Community remembers co-owner of historic mill
EAGLE POINT — Community members hope to create a garden memorial for Butte Creek Mill co-owner Debbie Russell, remembered for her generous nature and love for the community she discovered on an antique-shopping trip 10 years ago.
Russell, 64, lost her battle with lung cancer on Sunday. Diagnosed last year after the cancer already had metastasized into other areas of her body, Russell's first concerns after hearing the news were for family, friends and the mill's employees and customers, friends and family say.
Her husband of 41 years, Eagle Point Mayor Bob Russell, described Debbie as "a saint." Tending to his small town's affairs at a council meeting on Tuesday, Bob Russell said he was focused on trying to continue moving forward, one step at a time, for his family and his town.
"Somehow you just have to plow forward," he said.
Deborah Sue Russell was born April 24, 1951. She and Bob met at Oregon State University, married in 1974 and have two daughters and a son. On a cold, dreary day in 2004, the couple were antique hunting when they happened upon the 1872 mill.
"I knew literally within 60 seconds that I was going to buy the place," Bob Russell said. "She took some convincing, but she was such a good sport."
The Russells took possession of the mill on June 2, 2005.
"You've just gotta go for it in life, and Debbie was a great partner in life. I did have to convince her to do a lot of it," Bob Russell said with a laugh.
"But the mill was the greatest thing to ever happen to us and Debbie thought so, too."
Mike Hawkins, miller for 27 years, said Debbie was "really sweet and kind but also a really, really good boss and just genuinely cared about other people."
"Over the years we would have employees come to work and, if they didn't have a sitter that day, Debbie would let them bring them to work," Hawkins said.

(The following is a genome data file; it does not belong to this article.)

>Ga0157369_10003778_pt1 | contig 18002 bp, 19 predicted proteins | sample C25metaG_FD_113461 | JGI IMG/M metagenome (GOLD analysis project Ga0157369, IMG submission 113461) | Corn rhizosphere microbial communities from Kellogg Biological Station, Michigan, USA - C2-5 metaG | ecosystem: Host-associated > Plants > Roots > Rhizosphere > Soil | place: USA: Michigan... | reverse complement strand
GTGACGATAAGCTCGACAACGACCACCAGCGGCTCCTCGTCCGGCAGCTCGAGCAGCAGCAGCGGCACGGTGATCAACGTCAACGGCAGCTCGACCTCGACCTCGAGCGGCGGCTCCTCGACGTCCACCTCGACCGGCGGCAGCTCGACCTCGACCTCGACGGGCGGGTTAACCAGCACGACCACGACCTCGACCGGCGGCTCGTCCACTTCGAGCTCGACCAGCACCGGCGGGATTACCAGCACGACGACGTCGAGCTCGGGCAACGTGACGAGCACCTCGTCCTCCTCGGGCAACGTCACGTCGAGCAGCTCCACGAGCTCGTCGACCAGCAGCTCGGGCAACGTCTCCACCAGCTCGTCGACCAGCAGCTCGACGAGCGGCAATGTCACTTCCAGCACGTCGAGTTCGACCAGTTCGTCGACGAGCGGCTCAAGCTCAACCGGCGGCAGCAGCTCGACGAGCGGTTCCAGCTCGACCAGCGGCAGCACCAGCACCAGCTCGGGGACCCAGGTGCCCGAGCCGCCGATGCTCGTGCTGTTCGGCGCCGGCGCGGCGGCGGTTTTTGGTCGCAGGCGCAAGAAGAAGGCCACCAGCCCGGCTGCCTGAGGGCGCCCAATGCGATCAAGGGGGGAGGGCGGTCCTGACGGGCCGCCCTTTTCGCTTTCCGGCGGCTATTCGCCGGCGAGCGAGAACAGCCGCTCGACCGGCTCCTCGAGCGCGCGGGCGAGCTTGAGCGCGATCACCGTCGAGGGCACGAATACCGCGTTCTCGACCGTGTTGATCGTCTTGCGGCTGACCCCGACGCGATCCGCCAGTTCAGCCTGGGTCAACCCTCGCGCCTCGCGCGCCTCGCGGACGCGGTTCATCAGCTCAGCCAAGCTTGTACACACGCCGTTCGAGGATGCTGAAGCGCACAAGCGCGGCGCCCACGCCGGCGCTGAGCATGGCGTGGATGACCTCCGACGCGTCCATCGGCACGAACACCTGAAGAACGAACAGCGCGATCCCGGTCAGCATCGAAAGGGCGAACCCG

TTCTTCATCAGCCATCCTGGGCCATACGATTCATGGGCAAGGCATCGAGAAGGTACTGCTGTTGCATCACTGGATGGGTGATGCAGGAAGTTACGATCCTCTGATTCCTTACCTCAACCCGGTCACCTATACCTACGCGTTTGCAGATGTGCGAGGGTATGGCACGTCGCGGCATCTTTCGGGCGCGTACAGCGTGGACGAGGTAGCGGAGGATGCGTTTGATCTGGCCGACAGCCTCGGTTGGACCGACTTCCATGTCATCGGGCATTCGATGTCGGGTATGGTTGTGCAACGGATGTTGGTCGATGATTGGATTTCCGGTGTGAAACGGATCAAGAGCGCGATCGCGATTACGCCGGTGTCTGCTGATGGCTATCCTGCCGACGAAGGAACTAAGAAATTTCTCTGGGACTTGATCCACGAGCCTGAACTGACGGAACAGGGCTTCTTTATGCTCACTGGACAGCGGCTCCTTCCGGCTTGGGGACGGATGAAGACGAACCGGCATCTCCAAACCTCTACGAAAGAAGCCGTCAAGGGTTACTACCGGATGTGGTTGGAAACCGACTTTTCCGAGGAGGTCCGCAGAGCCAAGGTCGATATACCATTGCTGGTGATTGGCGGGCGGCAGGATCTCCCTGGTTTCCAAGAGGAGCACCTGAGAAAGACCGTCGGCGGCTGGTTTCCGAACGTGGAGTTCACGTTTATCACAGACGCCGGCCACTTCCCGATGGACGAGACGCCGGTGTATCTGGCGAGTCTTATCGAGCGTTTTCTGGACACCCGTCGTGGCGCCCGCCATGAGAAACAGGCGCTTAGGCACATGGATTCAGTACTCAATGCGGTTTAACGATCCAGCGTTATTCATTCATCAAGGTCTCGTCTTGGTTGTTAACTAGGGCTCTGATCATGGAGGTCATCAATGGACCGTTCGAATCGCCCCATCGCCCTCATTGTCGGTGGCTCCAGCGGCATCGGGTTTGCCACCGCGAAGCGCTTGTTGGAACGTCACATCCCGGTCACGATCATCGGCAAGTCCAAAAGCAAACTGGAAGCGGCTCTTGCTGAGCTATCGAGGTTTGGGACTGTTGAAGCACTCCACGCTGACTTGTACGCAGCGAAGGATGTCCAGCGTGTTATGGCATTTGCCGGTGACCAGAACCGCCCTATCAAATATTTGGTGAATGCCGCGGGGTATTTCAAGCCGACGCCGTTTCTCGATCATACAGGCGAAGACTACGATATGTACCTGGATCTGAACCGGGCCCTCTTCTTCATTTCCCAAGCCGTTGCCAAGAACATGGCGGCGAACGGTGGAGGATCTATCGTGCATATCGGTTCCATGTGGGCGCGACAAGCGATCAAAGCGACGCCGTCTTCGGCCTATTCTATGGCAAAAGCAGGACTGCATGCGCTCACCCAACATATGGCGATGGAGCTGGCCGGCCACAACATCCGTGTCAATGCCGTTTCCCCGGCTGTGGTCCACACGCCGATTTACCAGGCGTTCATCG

Hawkins said Debbie Russell expressed concern for employees having to pick up the slack when she got sick.
"Everything she was going through, and one of the first things she said was that she felt bad she was going to have to kind of be stepping back and she was afraid things would fall on me," he said.
"Instead of thinking about herself, she was thinking about other people," Hawkins said. "When she got into a trial for treatment, I heard her say that she knew it wouldn't do her much good but she hoped that it would help somebody else because of the input they would get from her being on it."
Store clerk Regina Gardner said her beloved boss will be sorely missed for the immediate connection she had with employees and customers.
"She was a very thoughtful person, always was concerned about someone else. Even after her diagnosis, people would bring her dinners and, while being sick was enough to deal with, she would give everybody notes and wonder how their lives were going," Gardner said.
"Debbie's smile and kindness will never be forgotten by the Eagle Point Community," said Mike Frey of Paradux Media Group in Eagle Point. "She had a one-of-a-kind soul that touched many more lives than what she ever know."
Bob Russell said he hoped to consult with family in the coming weeks about some location options for the memorial garden.
"She was a special, special person and our world is going to be forever changed without her," he said.
A service is planned for 3 p.m. Saturday, Oct. 3, at Trail Christian Fellowship. In lieu of flowers, the family has asked for donations to the Debbie Russell fund that has been set up to create a small garden with benches. Visit www.buttecreekmill.com/debbie.
Buffy Pollock is a freelance writer living in Medford. E-mail her at firstname.lastname@example.org.